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While the Metropolitan Transportation Authority technically has a code of conduct and general advice for not being rude to your fellow commuters, these things aren’t always followed in practice. People sleep while en route, blast their music at full volume, spread out while sitting and stand in the doorways while people try to exit and enter the train. These are all things I encountered on my fated Tuesday morning, which really tested my patience less than two hours into my politeness experiment. But I did my best to behave.

Walking with my head held high, I moved toward the center of the train, saying “excuse me” and edging kindly by every man and woman who wasn’t following that particular rush hour rule. Typically, I get a real joy out of a good elbowing to subway riders who don’t follow the “step aside to let others off first” rule, but it is not my job to judge the etiquette of others, just follow it myself. So I held back from giving these rule-breakers a good body check, which honestly took a lot of restraint.

Refraining from gossip

Refraining from gossip

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I know that there are a lot of good reasons why you should never gossip, but I am a nosy person, and I love some hot tea. This was a day that I was to refrain from gossiping not only about those around me, but also refrain from celebrity gossip. This felt like the most polite move. Shying away from celebrity news was harder than it sounds, since I have been a celebrity gossip and news fiend for over a decade. I chose not to listen to one of my favorite podcasts, “Who Weekly?”, which has new episodes every Tuesday, since it covers this topic. I also spent my lunch hour not reading celebrity gossip on Oh No They Didn’t (a blog I’ve been lurking on since I was a teen) but instead by looking up vegetarian dinner recipes.

Standing up straight

Standing up straight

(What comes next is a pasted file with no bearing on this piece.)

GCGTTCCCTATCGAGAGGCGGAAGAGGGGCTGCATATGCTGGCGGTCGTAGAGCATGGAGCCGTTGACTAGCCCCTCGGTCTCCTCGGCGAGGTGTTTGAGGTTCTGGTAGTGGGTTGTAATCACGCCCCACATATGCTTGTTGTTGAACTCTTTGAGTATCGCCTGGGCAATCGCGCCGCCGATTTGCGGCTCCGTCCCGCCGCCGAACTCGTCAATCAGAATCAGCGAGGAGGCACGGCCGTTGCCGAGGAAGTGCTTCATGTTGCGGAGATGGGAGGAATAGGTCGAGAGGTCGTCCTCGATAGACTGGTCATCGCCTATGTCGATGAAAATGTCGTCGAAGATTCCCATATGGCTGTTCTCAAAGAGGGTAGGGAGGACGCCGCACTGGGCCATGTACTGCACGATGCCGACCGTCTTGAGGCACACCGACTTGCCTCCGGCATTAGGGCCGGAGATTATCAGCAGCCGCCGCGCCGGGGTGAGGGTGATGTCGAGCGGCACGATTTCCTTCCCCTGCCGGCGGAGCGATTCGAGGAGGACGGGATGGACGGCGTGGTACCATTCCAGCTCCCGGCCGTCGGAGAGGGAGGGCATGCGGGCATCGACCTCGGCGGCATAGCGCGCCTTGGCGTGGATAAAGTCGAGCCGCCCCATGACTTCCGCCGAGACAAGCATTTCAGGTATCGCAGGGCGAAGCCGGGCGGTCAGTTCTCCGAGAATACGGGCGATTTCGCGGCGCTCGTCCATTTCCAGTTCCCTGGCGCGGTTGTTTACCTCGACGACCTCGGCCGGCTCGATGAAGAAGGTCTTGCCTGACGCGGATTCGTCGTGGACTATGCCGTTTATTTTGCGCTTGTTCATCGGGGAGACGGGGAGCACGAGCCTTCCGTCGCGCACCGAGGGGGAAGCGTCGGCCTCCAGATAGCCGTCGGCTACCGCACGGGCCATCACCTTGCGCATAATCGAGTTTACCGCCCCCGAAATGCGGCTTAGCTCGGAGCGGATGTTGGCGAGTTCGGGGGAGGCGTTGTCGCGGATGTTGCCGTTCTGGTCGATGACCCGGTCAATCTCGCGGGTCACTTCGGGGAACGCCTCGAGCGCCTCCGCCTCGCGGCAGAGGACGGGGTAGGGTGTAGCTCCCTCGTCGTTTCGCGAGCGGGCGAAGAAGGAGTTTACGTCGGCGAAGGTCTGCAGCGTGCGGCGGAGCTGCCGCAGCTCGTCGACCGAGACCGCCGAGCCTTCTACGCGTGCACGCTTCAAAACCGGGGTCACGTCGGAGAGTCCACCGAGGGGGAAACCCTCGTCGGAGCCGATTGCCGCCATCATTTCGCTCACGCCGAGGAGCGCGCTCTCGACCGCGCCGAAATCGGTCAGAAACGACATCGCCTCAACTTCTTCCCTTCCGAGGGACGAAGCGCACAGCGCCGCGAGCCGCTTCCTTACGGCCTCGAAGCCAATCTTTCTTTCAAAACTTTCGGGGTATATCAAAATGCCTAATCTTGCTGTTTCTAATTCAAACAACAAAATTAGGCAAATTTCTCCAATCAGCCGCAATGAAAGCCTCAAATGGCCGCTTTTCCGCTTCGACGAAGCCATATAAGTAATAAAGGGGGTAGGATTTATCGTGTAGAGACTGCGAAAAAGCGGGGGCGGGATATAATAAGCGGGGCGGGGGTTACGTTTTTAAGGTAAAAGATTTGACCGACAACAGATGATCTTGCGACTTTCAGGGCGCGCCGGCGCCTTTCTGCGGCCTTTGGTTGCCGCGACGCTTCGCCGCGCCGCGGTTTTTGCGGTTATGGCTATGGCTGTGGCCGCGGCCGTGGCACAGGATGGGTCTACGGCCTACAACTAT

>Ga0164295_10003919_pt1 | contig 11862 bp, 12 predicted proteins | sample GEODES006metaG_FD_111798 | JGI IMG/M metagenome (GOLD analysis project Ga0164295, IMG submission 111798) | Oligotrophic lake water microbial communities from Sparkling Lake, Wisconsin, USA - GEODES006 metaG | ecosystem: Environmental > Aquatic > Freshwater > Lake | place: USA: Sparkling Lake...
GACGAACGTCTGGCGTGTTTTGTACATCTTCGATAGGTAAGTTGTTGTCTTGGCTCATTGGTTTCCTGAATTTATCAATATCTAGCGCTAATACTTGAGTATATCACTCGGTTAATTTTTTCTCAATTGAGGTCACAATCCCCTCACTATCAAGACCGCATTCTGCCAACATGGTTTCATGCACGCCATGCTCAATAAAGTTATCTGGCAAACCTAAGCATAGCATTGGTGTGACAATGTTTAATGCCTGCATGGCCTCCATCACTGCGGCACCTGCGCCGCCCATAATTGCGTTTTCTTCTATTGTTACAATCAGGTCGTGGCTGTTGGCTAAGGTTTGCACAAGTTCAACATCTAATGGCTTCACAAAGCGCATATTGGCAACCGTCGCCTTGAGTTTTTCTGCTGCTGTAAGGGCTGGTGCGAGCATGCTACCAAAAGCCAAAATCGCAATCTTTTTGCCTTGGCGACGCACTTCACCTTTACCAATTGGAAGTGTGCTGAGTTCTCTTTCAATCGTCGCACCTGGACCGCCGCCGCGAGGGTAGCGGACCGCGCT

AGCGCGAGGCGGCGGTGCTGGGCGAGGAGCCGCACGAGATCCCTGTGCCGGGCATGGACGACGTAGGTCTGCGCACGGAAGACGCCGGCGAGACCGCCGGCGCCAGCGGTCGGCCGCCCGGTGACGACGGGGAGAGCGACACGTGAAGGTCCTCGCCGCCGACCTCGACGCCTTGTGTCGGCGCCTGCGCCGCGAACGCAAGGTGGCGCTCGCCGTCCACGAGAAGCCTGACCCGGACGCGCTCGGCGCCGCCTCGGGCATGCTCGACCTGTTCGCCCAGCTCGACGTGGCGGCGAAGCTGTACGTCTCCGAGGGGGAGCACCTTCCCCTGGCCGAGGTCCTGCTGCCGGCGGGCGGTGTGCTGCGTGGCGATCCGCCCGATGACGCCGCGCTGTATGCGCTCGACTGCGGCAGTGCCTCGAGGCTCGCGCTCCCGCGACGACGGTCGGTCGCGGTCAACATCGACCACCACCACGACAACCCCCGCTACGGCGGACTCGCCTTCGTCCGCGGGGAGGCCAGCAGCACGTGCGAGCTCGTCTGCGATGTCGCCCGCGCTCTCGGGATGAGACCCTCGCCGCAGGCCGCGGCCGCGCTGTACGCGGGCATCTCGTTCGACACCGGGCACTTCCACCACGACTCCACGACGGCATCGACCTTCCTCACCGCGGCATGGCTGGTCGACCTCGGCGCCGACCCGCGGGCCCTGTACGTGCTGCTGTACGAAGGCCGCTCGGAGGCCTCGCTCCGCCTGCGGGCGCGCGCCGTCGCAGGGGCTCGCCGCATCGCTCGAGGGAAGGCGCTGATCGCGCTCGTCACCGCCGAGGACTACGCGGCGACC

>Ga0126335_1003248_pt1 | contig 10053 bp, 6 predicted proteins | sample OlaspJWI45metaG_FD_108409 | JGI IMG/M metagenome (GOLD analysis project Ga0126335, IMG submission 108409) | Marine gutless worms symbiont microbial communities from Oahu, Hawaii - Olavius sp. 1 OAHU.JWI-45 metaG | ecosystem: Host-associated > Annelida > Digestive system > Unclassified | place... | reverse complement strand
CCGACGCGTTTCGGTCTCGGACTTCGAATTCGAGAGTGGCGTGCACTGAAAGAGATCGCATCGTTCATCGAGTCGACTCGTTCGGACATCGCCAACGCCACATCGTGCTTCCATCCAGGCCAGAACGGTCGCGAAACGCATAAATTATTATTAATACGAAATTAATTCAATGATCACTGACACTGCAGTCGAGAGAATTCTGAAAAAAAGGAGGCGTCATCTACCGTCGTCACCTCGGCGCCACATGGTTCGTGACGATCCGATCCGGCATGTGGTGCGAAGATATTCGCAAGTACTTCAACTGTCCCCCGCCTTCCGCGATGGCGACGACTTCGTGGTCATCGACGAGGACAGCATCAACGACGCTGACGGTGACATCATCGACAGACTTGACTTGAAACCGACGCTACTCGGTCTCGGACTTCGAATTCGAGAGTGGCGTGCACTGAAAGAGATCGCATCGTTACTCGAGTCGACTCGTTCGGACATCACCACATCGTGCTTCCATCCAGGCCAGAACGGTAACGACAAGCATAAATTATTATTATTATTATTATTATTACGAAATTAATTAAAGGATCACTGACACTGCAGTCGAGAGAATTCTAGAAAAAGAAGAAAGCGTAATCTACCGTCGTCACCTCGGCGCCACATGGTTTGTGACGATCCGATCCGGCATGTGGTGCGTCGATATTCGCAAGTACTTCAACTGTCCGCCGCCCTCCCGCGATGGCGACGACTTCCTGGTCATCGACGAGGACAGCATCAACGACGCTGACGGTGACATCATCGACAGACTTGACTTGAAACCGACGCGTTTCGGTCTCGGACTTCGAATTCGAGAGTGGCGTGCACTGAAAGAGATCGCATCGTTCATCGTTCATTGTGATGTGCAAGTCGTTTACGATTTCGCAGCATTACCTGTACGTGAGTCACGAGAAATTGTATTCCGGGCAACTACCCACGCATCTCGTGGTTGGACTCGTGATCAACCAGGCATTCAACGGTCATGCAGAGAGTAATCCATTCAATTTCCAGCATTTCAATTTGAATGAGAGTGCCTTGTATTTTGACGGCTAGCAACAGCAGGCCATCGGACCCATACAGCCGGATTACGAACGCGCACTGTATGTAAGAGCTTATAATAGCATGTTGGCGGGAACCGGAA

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I have poor posture. It’s something my mom and grandma have been hounding me about for basically as long as I can remember. But according to Emily Post, “to project confidence, strong body language, including excellent posture, is a must” in the workplace. I made it a point to stand up straight and sit up straight at my desk all day, which honestly was a struggle. I also could hear my bones crack as I walked from my desk to our morning meeting, which means I really should think more about my posture on a day-to-day basis. I will say, however, that my better posture helped me to feel more confident and breathe better, though it wasn’t exactly comfortable.

Staying on task

Staying on task

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Workplace etiquette also states that you should stay focused on your work while at work, which feels a little duh. But as someone who works on the internet, it’s really easy to get distracted momentarily by Facebook and Gchat notifications or the ability to scroll through Twitter or Reddit all day, every day. I tried my hardest to avoid all of my bookmarked tabs and favorite blogs and just stay focused on the things I’m actually getting paid to do, which is writing and editing. The result was a fairly productive day, though I’m not entirely sure it was any more productive than a day when I would take mini breaks to surf the web. Feeling like I had to stay on task instead of just wanting to get things done gave me some pretty serious burnout.